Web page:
Friday — Independence Day in the USA — will find this blogger far from his computer keyboard, celebrating the birth of the nation in the fine American tradition of outdoor grilling and pyrotechnics. That means this week’s Friday Five is delivered a day early and with 40 percent less bloggy goodness. Call it the Thursday Three.
Today’s topic is books. Back when my summers were more leisurely, I would read books (novels mostly) for pleasure. These days, if I don’t see some sort of vocational connection to a book, I rarely read it. Maybe you’re the same way. But that felt need to justify my reads by linking them to work doesn’t mean I can’t enjoy a good book along the way. Here are three recent reads that not only taught me something I didn’t know about PR, communication or some other work-relevant aspect, but also gave me good, if not great, pleasure.
Three books that marketing, PR and/or web types may find worth reading
Rock On: An Office Power Ballad, by Dan Kennedy. An amusing memoir of the author’s 18-month tour of duty doing marketing for a big record label while the music business was in free fall. (BTW, it’s not getting any better for the recording industry.) Kennedy, a regular contributor to McSweeney’s, is a clever writer whose book offers insight into what happens when an industry flat-out refuses to accept market realities and continues to push product the way it did two decades earlier. A great review of the book from March describes Kennedy as “a Walter Middy in reverse” who “constantly retreats from an absurd corporate environment — equal parts tyranny, vanity and fecklessness — into neurotic internal-reality checks even funnier than the folly all around him. He attends a meeting about Jewel’s song ‘Intuition,’ which she has licensed to a line of women’s razors, also called Intuition. ‘Anyone in the room who knows the irony of a song about not selling out being used to sell razors,’ Kennedy writes, ‘displays a perfect professional poker face. I, on the other hand, am most likely doing the thing where I stifle disbelief and then start getting paranoid that I totally don’t understand what’s going on and that it’s showing on my face, and then I get paranoid that you can get cancer this way.'” Of the three books on this list, Rock On is probably the most suitable for on-the-beach reading.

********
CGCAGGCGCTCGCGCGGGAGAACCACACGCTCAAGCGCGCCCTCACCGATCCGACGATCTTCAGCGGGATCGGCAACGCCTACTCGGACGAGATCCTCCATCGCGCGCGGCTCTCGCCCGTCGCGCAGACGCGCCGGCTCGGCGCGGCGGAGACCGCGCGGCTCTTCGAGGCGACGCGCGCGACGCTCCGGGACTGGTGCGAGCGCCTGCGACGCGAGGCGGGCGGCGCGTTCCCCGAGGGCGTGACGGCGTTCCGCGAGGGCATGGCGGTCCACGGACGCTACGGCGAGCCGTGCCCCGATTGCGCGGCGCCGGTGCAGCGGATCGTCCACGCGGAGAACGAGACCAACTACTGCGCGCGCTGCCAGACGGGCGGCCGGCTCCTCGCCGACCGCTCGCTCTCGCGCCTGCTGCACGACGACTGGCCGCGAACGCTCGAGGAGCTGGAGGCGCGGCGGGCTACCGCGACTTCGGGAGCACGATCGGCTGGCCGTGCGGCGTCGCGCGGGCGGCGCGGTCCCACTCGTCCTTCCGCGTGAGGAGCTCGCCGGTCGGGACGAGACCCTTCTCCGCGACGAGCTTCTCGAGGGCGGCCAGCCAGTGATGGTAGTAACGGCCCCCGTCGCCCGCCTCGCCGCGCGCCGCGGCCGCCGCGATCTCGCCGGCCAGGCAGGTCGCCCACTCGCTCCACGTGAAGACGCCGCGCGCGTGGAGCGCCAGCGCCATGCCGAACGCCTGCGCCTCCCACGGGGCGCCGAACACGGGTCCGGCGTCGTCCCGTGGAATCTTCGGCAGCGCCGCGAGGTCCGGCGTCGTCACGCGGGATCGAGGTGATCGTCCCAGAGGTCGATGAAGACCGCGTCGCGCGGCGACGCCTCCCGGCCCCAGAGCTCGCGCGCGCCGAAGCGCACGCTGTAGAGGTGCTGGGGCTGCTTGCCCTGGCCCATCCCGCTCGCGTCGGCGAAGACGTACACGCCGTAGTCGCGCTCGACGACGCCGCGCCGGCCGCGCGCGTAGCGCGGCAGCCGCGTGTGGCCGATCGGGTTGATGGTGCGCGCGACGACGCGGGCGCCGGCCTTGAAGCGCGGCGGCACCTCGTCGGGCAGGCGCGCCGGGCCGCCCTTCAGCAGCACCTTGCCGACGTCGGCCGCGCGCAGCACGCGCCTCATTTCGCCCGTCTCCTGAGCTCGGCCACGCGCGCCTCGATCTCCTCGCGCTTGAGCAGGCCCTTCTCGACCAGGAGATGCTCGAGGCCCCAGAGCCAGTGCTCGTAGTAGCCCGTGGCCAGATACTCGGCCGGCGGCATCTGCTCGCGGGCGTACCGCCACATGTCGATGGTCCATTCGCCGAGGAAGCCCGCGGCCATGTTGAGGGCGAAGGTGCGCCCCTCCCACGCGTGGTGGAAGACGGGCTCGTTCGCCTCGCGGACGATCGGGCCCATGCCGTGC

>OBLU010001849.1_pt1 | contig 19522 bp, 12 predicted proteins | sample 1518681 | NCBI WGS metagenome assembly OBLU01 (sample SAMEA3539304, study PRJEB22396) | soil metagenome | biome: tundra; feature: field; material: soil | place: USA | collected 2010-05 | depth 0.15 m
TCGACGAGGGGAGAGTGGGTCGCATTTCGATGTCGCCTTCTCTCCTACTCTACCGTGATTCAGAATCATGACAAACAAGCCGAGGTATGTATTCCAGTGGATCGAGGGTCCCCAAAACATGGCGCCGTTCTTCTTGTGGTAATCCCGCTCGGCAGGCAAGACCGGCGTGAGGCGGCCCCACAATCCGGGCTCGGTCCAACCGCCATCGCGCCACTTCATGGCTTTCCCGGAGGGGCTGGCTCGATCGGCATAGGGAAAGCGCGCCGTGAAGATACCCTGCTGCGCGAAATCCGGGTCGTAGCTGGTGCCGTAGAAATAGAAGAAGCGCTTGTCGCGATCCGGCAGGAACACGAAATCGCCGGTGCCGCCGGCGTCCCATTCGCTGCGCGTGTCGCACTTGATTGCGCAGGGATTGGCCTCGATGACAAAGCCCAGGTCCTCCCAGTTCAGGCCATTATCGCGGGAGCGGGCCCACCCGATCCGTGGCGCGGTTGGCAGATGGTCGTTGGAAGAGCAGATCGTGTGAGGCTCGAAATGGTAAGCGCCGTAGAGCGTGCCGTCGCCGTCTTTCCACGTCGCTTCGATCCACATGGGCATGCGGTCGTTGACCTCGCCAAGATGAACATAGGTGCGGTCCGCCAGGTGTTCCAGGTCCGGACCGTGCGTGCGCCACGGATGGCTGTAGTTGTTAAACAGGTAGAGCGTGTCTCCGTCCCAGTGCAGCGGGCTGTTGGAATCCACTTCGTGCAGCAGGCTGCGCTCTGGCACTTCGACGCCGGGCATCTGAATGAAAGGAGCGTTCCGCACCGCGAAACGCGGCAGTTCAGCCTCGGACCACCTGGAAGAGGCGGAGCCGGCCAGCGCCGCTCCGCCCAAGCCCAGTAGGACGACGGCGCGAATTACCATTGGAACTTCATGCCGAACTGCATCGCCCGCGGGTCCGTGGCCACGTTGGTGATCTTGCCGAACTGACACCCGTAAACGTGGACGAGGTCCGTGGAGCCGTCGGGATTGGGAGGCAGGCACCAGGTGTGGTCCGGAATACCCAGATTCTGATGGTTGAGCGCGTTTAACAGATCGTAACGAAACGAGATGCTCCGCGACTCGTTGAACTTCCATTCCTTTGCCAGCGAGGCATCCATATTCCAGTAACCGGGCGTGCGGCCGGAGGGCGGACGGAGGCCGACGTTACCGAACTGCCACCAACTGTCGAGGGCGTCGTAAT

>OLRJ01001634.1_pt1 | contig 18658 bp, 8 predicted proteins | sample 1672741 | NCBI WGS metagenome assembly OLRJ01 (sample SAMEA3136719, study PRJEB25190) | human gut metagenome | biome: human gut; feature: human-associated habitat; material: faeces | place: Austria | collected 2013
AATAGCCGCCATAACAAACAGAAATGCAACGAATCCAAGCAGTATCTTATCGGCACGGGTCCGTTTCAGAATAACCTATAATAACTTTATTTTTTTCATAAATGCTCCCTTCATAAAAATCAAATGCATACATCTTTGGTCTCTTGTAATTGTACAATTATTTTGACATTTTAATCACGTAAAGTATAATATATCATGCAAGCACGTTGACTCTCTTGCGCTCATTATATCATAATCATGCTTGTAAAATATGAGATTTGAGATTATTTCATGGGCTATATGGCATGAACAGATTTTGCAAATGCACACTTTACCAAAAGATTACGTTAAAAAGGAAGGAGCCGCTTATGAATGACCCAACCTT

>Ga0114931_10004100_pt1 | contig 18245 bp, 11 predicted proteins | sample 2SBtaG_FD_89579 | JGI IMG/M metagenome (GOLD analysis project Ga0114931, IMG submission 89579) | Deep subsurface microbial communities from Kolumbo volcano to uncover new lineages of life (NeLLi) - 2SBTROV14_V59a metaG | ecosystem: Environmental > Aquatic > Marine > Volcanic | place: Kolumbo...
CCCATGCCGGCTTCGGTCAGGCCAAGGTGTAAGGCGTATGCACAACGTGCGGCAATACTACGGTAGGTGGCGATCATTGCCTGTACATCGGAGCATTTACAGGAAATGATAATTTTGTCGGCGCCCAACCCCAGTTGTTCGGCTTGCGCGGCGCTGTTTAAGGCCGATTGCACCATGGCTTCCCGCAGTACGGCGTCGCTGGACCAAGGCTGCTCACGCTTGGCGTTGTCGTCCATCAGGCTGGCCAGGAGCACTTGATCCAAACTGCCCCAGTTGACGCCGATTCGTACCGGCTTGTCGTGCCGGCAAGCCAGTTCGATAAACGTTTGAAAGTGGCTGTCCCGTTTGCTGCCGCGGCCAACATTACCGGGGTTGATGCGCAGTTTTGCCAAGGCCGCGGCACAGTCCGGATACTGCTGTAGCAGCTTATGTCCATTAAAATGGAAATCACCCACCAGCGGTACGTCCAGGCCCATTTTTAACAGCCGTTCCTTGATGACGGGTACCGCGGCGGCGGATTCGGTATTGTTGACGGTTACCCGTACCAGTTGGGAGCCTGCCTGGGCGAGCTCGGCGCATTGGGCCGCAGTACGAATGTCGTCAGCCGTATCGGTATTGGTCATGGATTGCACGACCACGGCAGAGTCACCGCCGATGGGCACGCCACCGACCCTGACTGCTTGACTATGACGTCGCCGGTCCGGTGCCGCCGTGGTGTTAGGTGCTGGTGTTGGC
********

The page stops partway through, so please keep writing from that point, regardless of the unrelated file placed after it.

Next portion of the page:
Predictably Irrational: The Hidden Forces That Shape Our Decisions, by Dan Ariely. The author, a behavioral economist who until very recently served on the MIT faculty (but now, according to his blog, has joined the faculty at Duke), strings together the results from a string of experiments and research projects that confirms we humans are not as rational as we like to think we are. We fall for gimmicks like Amazon’s “free shipping” for orders of over $25 (who else in the room has ordered an unneeded item just to qualify for the “free” shipping?), we order the second-most-expensive item on the menu thinking we’re getting a deal when actually we’re putting more money in the eating establishment’s pockets (the savvy restaurant deliberately includes a high-priced item to induce us to order the profitable runner-up), and we tend to think a more expensive drug will be more effective than a less expensive alternative. Ariely’s engaging book shows that humans act irrationally in predictable ways. It’s a disturbing insight, but also valuable to anyone interested in human behavior — ergo, any marketer.
Super Crunchers: Why Thinking- by-Numbers Is the New Way to Be Smart, by Ian Ayres. This is a book any data-driven blogger (read: Kyle) ought to love. Ayres, a law professor at Yale, looks at all the many ways number-crunchers are going up against the intuitive experts in a variety of fields — from sports (think Bill James and “moneyball”) to entertainment (dataset analysts are working with movie companies to “script” the next blockbuster) to the rarefied pastime of wine collecting (Ayres begins his book by describing how one statistician, crunching weather data, can out-perform the world’s most sophisticated oenophiles in determining the quality of Bordeaux vintages — long before the wine leaves the casks). Like Predictably Irrational, this book is disturbing, especially if, when it comes to man-vs-machine competitions, you favor the experience and intuitive knowledge of humans to the cold calculations of data. But keep in mind that, for the time being at least, humans are still needed to interpret the data. But after reading Ayres’ book, I’m thinking it wouldn’t hurt those “intuitive experts” among us who have gotten this far relying on our “instincts,” “artistic eye,” “experience” or whatever to brush up on statistics.
So, those are my three. Any good reads to recommend? Discuss in the comments.